the Agency conducted reviews of organizational representative payees that reported multiple deaths late and/or failed to return all payments issued after death.
We performed our audit between February and December 2007 in Boston, Massachusetts. We tested the data obtained for our audit and determined them to be sufficiently reliable to meet our objective. The principal entities audited were SSA's field offices and program service centers under the Deputy Commissioner for Operations.
We conducted this performance audit in accordance with generally accepted government
auditing standards. Those standards require that we plan and perform the audit
to obtain sufficient, appropriate evidence to provide a reasonable basis for
our findings and conclusions based on our audit objectives. We believe that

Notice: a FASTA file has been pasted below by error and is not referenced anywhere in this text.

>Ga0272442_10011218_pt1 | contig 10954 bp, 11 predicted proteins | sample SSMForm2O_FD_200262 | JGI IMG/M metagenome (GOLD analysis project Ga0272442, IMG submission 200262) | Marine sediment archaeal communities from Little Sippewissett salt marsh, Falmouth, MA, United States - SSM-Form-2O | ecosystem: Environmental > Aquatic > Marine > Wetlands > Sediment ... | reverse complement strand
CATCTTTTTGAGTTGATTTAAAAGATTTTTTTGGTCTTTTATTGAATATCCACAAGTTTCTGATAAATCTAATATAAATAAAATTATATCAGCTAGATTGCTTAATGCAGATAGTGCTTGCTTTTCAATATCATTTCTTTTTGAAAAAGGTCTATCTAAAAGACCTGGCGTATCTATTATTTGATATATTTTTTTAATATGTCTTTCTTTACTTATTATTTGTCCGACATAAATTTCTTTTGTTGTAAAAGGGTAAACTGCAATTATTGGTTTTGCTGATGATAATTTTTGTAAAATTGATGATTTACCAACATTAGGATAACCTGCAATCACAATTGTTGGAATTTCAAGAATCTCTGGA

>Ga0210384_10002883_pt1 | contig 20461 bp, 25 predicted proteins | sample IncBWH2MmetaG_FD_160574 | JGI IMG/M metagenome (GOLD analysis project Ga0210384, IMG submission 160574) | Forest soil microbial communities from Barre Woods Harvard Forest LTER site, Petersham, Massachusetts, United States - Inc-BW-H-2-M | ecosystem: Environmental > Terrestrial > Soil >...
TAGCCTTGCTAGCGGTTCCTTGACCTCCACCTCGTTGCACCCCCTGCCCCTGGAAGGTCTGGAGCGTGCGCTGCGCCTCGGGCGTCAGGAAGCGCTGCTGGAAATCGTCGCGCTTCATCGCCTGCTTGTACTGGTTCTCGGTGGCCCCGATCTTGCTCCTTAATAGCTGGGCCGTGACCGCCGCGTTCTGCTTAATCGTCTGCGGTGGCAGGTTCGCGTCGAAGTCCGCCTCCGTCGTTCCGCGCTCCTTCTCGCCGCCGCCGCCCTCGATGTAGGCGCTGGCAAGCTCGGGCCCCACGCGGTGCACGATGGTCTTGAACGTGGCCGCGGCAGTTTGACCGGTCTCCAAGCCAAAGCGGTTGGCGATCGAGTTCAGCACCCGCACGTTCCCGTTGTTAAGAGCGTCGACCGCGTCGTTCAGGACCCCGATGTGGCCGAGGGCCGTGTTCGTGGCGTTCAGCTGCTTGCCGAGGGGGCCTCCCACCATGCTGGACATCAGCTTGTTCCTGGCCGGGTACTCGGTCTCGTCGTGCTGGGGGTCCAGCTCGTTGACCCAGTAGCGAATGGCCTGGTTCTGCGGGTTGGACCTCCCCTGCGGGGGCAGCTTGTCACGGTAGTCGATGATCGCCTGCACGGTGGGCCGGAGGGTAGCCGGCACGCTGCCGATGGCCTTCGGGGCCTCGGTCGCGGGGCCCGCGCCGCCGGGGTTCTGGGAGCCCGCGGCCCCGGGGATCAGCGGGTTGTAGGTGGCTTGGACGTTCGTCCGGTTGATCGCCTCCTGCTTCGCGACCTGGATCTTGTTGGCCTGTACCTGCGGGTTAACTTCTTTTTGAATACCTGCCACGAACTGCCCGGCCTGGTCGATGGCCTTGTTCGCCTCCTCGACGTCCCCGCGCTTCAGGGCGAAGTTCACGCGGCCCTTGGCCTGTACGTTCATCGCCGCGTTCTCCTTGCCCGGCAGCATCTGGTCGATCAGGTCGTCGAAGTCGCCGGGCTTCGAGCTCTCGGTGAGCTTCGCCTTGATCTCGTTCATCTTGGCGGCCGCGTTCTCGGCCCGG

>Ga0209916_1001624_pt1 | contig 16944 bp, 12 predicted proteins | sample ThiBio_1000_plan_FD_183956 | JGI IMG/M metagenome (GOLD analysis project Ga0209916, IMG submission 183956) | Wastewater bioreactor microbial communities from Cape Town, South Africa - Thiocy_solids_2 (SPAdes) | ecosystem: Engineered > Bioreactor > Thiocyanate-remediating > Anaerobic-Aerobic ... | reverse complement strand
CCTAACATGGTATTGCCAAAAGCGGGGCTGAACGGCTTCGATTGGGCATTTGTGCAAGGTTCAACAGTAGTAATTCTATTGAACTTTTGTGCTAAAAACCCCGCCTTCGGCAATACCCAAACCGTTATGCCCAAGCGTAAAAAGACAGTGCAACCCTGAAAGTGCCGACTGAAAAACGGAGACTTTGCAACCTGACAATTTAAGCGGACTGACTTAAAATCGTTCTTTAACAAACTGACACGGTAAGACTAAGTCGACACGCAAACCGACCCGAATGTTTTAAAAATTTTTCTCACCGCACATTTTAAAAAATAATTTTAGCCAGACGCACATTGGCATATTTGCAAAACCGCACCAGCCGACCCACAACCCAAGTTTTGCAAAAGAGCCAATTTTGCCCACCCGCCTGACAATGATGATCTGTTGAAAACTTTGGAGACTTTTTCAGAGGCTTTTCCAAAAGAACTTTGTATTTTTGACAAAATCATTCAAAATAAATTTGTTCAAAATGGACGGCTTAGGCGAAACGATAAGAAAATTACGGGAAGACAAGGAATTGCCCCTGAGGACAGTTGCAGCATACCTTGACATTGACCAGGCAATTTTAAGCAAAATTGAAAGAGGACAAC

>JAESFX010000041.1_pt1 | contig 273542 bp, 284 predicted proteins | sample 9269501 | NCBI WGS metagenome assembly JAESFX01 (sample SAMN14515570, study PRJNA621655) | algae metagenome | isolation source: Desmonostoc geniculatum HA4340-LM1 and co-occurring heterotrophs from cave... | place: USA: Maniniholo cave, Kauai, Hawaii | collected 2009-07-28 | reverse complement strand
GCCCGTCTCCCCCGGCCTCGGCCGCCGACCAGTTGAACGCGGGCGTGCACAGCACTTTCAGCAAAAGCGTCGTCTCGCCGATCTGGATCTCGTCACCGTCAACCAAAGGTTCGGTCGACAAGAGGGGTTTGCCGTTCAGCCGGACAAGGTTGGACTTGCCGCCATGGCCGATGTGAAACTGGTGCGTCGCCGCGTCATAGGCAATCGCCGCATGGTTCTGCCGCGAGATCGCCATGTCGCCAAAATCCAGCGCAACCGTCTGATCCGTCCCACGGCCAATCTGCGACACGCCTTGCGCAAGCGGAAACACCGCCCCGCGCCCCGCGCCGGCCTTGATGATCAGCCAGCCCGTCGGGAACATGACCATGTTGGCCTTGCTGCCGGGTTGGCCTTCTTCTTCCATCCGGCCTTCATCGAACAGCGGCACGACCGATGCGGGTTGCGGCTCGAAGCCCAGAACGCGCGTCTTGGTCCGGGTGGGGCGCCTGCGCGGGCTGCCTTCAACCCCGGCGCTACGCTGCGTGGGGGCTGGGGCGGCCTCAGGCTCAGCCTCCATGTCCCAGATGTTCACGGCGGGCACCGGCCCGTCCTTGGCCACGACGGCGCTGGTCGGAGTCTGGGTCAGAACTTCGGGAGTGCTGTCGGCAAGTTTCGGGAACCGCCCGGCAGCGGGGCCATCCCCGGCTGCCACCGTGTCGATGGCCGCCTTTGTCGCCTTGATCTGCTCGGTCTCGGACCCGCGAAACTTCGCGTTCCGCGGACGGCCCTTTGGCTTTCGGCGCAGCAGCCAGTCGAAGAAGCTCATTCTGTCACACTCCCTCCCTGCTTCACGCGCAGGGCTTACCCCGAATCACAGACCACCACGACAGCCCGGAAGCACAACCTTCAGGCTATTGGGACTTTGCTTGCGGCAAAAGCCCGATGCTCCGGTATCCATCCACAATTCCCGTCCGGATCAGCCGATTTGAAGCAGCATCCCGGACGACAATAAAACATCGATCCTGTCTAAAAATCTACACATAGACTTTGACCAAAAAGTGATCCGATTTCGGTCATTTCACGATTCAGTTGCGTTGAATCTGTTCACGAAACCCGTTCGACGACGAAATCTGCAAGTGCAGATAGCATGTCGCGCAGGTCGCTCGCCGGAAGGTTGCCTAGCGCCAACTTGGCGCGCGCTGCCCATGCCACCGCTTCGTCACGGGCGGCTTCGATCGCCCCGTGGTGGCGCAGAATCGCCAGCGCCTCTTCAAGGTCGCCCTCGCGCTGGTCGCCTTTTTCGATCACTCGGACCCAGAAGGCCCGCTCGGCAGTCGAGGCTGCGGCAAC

the evidence obtained provides a reasonable basis for our findings and conclusions
based on our audit objectives.
Table 1 - Beneficiaries Results in
1 Segment Estimate to
Number of beneficiaries whose deaths were not reported timely to SSA by their organizational representative payees 149 2,980
Table 2 - Amounts Paid After Beneficiaries' Deaths Results in
1 Segment Estimate to
SSA discontinued recovery efforts $45,052 $901,040
SSA was actively pursuing recovery $26,982 $539,640
SSA wrote off $446 $8,920
Sub-Total: Benefits Not Returned to SSA $72,480 $1,449,600
SSA successfully recovered $426,773 $8,535,460
Total: All Benefits Paid After Beneficiaries' Deaths $499,253 $9,985,060
Results as of December 2007.